Episode from the podcastScience for Progress

32 Harassment — Speak Up in Academia — with Alice Hertzog

Released Sunday, 18th August 2019
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That sexual harassment, bullying, but also academic misconduct such as advisers plagiarizing their student’s work, happen in academia has never been a big secret. Rumors and scandals over the mistreatment of students, grad students, postdocs, and so on, have been accompanying my whole career. So called ‘whisper networks’ warn each other to stay away from certain professors.

And, where power differentials between members of a community are so large, abuse of power is probably not completely preventable.

Listen to the Full Conversation on Patreon!

However, many cases may indeed be preventable, and so may be many of the negative effects on everybody involved in such a scandal. A common theme in such cases across time and space appear to be that the officials at institutions are doing a really bad job at handling it. 

For this episode, my guest Alice Hertzog and I spoke about the typical mistakes made in treating cases of abuse of power on the side of the institution investigating the allegations, and what can be done to improve. And by doing so I hope we are also giving victims of harassment the chance to think through their options for handling their situation.

Alice is a PhD student at the ETH Zurich, the Swiss Federal Institute of Technology, where she studies population movements in a particular region in West Africa. She is founding member of Speak Up in Academia, an independent grassroots peer-to-peer support association for victims of abuse at the ETH.

In "Speak Up", members of ETH came together to find ways to improve the institutional culture at their institute. The main issues had been cases of sexual harassment, bullying, and scientific malpractice that the institution did not handle well.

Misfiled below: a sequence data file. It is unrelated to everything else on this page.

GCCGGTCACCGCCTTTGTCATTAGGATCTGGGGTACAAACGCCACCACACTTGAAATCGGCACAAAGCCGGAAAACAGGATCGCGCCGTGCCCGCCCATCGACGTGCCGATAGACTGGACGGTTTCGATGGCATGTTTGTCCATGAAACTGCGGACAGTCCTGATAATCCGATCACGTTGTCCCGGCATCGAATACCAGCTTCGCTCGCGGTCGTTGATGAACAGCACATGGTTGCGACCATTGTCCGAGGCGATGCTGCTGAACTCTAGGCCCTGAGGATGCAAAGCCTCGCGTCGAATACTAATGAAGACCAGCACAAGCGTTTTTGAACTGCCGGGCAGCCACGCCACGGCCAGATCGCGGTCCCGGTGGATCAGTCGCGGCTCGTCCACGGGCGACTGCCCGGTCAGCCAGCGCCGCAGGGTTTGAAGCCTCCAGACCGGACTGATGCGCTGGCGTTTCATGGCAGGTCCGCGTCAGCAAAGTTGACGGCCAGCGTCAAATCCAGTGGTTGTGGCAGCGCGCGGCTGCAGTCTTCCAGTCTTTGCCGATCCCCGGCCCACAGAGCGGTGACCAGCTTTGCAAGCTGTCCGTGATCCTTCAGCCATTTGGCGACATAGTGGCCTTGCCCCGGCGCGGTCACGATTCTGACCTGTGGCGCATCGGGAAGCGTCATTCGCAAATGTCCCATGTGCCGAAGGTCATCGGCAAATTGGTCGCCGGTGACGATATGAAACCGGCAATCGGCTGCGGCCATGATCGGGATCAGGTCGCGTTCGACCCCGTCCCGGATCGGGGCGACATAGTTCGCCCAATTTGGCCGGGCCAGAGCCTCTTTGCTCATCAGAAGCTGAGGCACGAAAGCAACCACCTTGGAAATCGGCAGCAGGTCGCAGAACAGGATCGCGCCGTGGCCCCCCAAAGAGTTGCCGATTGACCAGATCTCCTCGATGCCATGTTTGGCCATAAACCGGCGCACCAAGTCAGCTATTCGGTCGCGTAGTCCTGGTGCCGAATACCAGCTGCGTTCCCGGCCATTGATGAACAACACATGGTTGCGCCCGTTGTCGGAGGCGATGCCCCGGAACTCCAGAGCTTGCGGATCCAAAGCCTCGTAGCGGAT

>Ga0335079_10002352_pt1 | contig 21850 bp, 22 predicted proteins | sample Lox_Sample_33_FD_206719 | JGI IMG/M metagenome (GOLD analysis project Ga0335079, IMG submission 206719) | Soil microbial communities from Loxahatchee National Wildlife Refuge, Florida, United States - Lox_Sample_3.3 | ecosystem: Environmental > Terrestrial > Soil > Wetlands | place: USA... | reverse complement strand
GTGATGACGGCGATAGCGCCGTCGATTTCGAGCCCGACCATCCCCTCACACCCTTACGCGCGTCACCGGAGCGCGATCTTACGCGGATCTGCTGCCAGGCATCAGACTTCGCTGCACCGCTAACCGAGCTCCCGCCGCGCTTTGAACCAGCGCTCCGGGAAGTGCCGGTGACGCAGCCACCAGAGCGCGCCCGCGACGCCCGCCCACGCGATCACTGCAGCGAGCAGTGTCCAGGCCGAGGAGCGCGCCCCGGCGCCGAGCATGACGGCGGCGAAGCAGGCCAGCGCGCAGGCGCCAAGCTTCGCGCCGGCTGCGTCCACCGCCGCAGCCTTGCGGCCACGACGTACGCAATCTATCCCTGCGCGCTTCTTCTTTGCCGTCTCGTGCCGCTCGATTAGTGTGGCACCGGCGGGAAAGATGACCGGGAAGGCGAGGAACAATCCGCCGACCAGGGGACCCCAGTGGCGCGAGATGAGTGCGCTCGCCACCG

One specific case underlying the foundation of Speak Up happened in the architecture department. There had been a crowd-funding effort to cover legal costs on behalf of the victims. But then the president of the ETH decided to cover those costs. The left over money then could go into founding Speak Up in Academia.

In addition, the founders of the Association were able to identify resources, such as psychological and legal advice from professional volunteers, during that case. So, Speak Up is now able to make these resources available to others facing similar problems.

The main problem is that there is no established procedure at the ETH to investigate allegations of abuse of power. Instead, people come up with an ad hoc procedure that is different every time. And it is often dominated by the lawyers of the accused.

This kind of unprofessional conduct is time consuming, and causes a lot of damage to everyone involved: mentally, financially and in terms of reputation of the institution. It is also deterring people from speaking up when they face or witness abuse. We discuss typical mistakes in handling abuse allegations throughout the episode.

In summary, abuse of power has been around and will be around. Speak Up in Academia is working to identify issues in how the ETH in Zurich handles allegations of misconduct within their institutions. The goal is to establish appropriate processes for the internal investigation of such cases, and how victims can get the protection they need. They seek to do this by joining the official efforts of the institution.

Speak Up further provides a peer-to-peer support network for people experiencing abuse. They have already received some financial support, and professionals such as psychologists and lawyers have stepped up volunteering their professional advice. 

Yet, they won’t tell you to raise allegation as a victim without having thought about the consequences and without appropriate support. Not, as long as reforms in the procedures haven’t been implemented.

Alice Hertzog wants all of us to be allies by speaking up when we see others being abused. And she invites everybody who has experience in handling cases of power abuse to get in contact to ...

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33m 37s

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